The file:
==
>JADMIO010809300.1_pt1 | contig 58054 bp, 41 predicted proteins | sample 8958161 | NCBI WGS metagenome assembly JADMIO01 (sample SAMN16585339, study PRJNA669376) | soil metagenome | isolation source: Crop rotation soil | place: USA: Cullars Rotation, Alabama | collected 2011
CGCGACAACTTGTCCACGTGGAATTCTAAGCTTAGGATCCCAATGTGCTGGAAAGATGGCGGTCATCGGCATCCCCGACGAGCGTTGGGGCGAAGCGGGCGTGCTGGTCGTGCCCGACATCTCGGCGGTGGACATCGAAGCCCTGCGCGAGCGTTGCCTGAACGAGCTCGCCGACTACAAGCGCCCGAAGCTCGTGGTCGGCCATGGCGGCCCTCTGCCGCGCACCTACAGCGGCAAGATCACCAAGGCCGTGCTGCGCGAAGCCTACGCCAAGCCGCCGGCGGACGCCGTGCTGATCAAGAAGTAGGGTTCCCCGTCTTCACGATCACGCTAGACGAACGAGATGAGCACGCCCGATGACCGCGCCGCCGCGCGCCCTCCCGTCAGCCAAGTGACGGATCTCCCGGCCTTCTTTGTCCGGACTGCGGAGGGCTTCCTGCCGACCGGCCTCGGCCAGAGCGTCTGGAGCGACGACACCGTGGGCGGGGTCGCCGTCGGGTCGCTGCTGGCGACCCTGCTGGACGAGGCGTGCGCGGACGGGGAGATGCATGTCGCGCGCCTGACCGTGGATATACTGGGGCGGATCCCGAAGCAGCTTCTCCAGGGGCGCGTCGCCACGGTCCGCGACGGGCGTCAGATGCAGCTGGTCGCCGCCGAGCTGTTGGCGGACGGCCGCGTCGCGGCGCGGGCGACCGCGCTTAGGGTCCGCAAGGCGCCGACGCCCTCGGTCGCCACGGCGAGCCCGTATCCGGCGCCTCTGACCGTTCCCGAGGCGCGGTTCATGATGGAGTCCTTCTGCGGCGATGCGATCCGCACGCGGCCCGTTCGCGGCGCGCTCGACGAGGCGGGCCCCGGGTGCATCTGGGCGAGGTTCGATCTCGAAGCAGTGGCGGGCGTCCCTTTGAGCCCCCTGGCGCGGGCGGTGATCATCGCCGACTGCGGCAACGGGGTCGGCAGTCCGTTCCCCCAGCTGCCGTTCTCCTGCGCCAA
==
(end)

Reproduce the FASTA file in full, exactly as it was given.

>JADMIO010809300.1_pt1 | contig 58054 bp, 41 predicted proteins | sample 8958161 | NCBI WGS metagenome assembly JADMIO01 (sample SAMN16585339, study PRJNA669376) | soil metagenome | isolation source: Crop rotation soil | place: USA: Cullars Rotation, Alabama | collected 2011
CGCGACAACTTGTCCACGTGGAATTCTAAGCTTAGGATCCCAATGTGCTGGAAAGATGGCGGTCATCGGCATCCCCGACGAGCGTTGGGGCGAAGCGGGCGTGCTGGTCGTGCCCGACATCTCGGCGGTGGACATCGAAGCCCTGCGCGAGCGTTGCCTGAACGAGCTCGCCGACTACAAGCGCCCGAAGCTCGTGGTCGGCCATGGCGGCCCTCTGCCGCGCACCTACAGCGGCAAGATCACCAAGGCCGTGCTGCGCGAAGCCTACGCCAAGCCGCCGGCGGACGCCGTGCTGATCAAGAAGTAGGGTTCCCCGTCTTCACGATCACGCTAGACGAACGAGATGAGCACGCCCGATGACCGCGCCGCCGCGCGCCCTCCCGTCAGCCAAGTGACGGATCTCCCGGCCTTCTTTGTCCGGACTGCGGAGGGCTTCCTGCCGACCGGCCTCGGCCAGAGCGTCTGGAGCGACGACACCGTGGGCGGGGTCGCCGTCGGGTCGCTGCTGGCGACCCTGCTGGACGAGGCGTGCGCGGACGGGGAGATGCATGTCGCGCGCCTGACCGTGGATATACTGGGGCGGATCCCGAAGCAGCTTCTCCAGGGGCGCGTCGCCACGGTCCGCGACGGGCGTCAGATGCAGCTGGTCGCCGCCGAGCTGTTGGCGGACGGCCGCGTCGCGGCGCGGGCGACCGCGCTTAGGGTCCGCAAGGCGCCGACGCCCTCGGTCGCCACGGCGAGCCCGTATCCGGCGCCTCTGACCGTTCCCGAGGCGCGGTTCATGATGGAGTCCTTCTGCGGCGATGCGATCCGCACGCGGCCCGTTCGCGGCGCGCTCGACGAGGCGGGCCCCGGGTGCATCTGGGCGAGGTTCGATCTCGAAGCAGTGGCGGGCGTCCCTTTGAGCCCCCTGGCGCGGGCGGTGATCATCGCCGACTGCGGCAACGGGGTCGGCAGTCCGTTCCCCCAGCTGCCGTTCTCCTGCGCCAA